- Associated Press - Thursday, November 5, 2015

COLUMBUS, Ind. (AP) - Like many other 9-year-olds, Chris Owens assumed the Christmas gifts he received in 1986 came from the North Pole. His perceptions changed a few years later while still an adolescent as he learned more about Christmas giving and receiving.

But it wasn’t until a few years ago that Owens, now a Columbus firefighter in his 30s, discovered all of his youthful assumptions about Christmas gifts were wrong during an eye-opening revelation that changed his life.

Owens said he was giving his mother, Virginia, and his young great-nephew a tour of the warehouse in the Doug Otto United Way Center that now serves as headquarters for the Columbus Firemen’s Cheer Fund.

It quickly became evident to Owens that his mother knew a lot about the Cheer Fund. After pressuring her to explain, the revelation was unveiled, he said.

He learned that his parents, Jerry and Virginia Owens, were financially struggling in the late 1980s after his father was laid off from his job.

While the couple were able to provide their six children with food and essentials, Virginia Owens told him buying Christmas presents that year was not within their budget, Chris Owens said.

As Chris Owens’ oldest brother was socializing with a few firefighter friends, the brother mentioned his family’s financial crisis - as well as the fact that his parents were too proud to seek help.

Although the family didn’t request assistance, Virginia Owens said, Cheer Fund leaders that year made sure there were presents for all six Owens children under the family’s Christmas tree, according to her son.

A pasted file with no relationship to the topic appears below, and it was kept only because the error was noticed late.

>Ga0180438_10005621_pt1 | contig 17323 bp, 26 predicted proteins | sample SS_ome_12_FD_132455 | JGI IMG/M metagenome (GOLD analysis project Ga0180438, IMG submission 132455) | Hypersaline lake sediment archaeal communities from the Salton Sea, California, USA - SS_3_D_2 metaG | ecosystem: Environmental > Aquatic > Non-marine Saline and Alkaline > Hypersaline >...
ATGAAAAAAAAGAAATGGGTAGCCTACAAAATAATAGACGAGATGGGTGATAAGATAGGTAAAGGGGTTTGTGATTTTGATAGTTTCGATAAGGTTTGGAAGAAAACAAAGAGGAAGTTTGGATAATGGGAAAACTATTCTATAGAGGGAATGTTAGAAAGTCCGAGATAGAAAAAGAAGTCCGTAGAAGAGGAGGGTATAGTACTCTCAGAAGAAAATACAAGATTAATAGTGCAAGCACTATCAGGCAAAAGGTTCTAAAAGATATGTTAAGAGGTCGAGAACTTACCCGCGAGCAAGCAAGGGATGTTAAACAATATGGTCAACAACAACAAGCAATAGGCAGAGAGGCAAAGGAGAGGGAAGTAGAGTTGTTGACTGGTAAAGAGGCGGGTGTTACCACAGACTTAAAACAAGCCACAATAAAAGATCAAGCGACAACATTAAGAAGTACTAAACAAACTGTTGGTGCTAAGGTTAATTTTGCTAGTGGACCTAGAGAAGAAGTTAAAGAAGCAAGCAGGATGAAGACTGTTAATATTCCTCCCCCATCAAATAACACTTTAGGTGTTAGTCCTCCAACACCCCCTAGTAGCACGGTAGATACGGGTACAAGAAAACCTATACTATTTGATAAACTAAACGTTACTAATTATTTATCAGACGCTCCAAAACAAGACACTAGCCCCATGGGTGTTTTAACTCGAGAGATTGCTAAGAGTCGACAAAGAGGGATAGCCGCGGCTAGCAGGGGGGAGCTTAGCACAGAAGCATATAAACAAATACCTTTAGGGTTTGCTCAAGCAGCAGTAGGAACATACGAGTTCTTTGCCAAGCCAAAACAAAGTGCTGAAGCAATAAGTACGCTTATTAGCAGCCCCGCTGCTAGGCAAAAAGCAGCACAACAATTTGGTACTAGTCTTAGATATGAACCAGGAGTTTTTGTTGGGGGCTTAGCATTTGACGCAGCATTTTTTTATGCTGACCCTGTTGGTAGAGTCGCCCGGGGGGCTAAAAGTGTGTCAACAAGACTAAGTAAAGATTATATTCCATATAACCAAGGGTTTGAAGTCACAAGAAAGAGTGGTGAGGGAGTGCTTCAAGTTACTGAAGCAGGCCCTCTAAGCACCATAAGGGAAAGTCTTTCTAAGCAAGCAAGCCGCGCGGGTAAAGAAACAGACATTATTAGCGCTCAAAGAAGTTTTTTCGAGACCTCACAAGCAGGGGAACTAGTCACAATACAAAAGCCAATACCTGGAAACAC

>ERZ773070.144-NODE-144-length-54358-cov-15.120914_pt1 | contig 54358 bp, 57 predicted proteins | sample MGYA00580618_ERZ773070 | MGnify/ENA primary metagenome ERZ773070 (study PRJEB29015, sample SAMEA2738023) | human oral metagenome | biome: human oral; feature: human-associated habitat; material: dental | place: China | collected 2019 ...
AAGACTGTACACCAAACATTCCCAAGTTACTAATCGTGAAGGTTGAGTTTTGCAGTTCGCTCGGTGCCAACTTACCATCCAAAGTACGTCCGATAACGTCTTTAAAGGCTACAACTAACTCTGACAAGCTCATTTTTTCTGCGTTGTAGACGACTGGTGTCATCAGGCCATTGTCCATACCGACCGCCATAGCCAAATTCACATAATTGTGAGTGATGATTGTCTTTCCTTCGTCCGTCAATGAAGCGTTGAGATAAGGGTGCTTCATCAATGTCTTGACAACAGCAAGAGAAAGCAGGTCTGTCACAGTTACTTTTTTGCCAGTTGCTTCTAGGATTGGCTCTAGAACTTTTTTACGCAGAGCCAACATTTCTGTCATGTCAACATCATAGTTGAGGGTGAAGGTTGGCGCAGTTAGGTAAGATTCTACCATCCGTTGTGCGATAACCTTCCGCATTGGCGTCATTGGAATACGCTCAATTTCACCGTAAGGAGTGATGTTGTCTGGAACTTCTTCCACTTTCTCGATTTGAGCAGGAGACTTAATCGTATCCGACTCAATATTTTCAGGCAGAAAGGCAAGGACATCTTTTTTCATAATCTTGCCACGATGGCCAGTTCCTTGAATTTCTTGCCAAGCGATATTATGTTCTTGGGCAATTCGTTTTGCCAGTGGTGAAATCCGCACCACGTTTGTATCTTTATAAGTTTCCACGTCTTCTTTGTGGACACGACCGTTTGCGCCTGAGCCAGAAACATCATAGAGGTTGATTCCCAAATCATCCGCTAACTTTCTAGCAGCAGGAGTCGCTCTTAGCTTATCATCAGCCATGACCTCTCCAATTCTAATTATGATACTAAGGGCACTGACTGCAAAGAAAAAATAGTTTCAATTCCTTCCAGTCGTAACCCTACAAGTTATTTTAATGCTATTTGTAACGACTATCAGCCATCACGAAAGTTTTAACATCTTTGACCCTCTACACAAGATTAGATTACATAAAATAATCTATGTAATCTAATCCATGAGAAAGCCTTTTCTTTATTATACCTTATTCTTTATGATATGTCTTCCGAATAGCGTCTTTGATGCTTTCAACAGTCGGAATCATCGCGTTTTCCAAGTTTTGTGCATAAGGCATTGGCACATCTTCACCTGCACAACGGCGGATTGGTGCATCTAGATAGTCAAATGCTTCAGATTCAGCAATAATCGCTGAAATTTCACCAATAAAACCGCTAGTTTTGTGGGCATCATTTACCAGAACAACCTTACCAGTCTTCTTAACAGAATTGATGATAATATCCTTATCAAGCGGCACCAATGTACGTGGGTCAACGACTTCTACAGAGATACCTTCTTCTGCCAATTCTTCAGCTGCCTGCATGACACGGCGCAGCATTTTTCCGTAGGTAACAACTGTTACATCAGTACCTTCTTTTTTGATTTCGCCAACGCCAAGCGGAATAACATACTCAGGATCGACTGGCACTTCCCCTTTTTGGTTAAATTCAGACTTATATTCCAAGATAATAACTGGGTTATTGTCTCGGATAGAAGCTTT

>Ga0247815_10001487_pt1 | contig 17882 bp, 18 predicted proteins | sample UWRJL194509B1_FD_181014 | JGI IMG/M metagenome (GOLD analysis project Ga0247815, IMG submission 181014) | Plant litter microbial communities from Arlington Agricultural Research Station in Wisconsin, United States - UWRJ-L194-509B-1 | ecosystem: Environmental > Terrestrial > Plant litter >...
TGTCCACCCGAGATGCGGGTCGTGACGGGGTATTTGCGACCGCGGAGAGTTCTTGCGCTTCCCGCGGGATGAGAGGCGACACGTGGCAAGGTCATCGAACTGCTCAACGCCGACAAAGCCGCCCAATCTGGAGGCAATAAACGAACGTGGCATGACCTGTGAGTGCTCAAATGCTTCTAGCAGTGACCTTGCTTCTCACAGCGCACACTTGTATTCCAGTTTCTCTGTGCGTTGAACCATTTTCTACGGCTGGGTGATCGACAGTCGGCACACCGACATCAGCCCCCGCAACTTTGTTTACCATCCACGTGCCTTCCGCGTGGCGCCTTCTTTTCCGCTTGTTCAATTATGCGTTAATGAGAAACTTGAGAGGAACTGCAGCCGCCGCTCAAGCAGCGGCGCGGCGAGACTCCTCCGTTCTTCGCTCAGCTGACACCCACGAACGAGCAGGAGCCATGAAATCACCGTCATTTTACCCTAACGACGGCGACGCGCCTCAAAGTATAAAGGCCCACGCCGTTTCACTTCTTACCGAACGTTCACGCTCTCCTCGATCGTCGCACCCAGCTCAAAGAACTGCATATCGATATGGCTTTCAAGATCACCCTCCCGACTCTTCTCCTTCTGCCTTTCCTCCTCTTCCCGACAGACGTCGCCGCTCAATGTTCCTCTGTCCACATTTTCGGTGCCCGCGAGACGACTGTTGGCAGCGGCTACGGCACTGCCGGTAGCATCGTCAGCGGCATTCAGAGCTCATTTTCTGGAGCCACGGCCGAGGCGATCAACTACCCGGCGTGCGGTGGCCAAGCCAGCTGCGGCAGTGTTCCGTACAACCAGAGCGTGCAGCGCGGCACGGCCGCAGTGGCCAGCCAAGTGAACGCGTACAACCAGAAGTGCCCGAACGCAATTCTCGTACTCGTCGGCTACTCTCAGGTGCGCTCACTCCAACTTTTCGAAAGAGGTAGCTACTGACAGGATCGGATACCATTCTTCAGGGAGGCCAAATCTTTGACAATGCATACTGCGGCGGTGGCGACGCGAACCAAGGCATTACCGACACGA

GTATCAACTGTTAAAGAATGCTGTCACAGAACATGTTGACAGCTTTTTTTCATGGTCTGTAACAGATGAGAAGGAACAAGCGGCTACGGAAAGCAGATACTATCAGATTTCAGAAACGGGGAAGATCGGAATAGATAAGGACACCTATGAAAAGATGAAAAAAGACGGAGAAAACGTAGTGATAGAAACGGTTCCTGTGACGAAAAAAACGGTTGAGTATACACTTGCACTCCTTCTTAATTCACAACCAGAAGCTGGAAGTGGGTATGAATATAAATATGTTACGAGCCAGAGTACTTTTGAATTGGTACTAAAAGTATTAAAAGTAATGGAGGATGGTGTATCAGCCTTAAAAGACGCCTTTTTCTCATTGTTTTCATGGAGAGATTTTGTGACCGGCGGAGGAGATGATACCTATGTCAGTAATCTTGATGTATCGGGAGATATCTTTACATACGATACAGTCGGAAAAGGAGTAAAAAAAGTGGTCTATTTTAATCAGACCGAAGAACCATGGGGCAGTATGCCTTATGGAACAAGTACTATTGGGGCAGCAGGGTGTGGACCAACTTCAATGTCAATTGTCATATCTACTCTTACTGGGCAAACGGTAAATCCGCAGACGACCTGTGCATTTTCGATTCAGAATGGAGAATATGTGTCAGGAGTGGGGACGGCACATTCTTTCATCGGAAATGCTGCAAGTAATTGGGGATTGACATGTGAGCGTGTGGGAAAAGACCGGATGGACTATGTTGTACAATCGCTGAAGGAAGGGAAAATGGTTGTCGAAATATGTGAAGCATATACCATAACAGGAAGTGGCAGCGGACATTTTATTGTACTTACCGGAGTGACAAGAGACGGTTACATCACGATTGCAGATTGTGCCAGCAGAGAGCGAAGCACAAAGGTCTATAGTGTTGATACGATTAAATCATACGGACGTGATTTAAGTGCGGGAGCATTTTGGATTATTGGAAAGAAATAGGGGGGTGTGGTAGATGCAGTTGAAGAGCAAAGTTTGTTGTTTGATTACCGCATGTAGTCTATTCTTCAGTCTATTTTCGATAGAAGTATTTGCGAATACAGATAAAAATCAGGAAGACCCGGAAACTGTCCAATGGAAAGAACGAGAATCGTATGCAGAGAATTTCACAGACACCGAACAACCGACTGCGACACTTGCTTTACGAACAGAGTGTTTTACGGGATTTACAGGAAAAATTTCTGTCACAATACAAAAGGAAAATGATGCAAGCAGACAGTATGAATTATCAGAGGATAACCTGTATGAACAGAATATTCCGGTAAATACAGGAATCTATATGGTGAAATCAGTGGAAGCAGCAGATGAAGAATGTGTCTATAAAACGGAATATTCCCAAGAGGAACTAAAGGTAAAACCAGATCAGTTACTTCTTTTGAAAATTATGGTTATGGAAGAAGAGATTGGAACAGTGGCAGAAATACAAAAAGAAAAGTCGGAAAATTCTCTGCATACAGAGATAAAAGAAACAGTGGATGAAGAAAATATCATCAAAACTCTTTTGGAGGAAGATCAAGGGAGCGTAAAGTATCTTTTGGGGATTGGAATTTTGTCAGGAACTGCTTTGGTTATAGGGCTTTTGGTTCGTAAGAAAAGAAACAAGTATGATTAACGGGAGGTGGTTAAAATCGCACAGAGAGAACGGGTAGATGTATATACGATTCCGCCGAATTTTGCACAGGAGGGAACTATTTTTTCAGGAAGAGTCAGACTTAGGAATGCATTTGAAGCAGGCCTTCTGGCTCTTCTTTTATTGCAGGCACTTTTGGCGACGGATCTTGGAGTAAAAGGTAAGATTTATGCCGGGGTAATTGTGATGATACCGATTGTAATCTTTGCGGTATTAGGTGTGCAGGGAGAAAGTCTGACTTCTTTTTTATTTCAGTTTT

“I never had any idea that had happened,” the firefighter said. “I guess Mom and Dad felt we didn’t need to know.”

After discovering the truth, Owens became one of the hardest-working volunteers for the charity, 2014 campaign chairman Bryan Bailey said last year.

That’s how a four-year firefighter such as Owens, along with Jay Smith and Jarrod Mullis, became the co-chairmen of this year’s campaign, Bailey said.

“It’s amazing how things can come around that allow you to pay it forward,” Owens said.

The new Cheer Fund chairmen have had their hands full learning how to effectively lead the organization and meet what is likely to be a substantial demand from low-income families, both Owens and Mullis said.

Last year, the Cheer Fund delivered toys, books and other items to 1,503 children. While that number doesn’t break records, it was the most children receiving assistance in more than five years.

“Our numbers at this time are consistent with where we were last year,” Mullis said.

With the recent news of pending layoffs at Cummins Inc., the three chairmen are also concerned nervous contributors might cut back on holiday giving this year, Mullis said.

Now that Halloween is over, Cheer Fund organizers have scheduled three fundraising events this weekend.

Chili Cook-off: 5 to 9?p.m. Friday at FairOaks Mall.

Kamp Out for Kids: Radio personality Kelsey James will take donations outside Fire Station 1 at 11th and Washington streets from noon Friday until noon Saturday.